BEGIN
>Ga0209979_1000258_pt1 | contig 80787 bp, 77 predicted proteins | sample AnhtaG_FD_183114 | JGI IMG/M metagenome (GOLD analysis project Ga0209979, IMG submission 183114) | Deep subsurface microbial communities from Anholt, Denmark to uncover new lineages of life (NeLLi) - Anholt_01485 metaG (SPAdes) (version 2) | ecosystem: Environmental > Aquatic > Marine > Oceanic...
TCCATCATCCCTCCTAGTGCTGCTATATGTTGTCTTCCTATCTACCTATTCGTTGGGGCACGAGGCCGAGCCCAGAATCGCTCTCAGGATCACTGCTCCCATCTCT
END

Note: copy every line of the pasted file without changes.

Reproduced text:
>Ga0209979_1000258_pt1 | contig 80787 bp, 77 predicted proteins | sample AnhtaG_FD_183114 | JGI IMG/M metagenome (GOLD analysis project Ga0209979, IMG submission 183114) | Deep subsurface microbial communities from Anholt, Denmark to uncover new lineages of life (NeLLi) - Anholt_01485 metaG (SPAdes) (version 2) | ecosystem: Environmental > Aquatic > Marine > Oceanic...
TCCATCATCCCTCCTAGTGCTGCTATATGTTGTCTTCCTATCTACCTATTCGTTGGGGCACGAGGCCGAGCCCAGAATCGCTCTCAGGATCACTGCTCCCATCTCT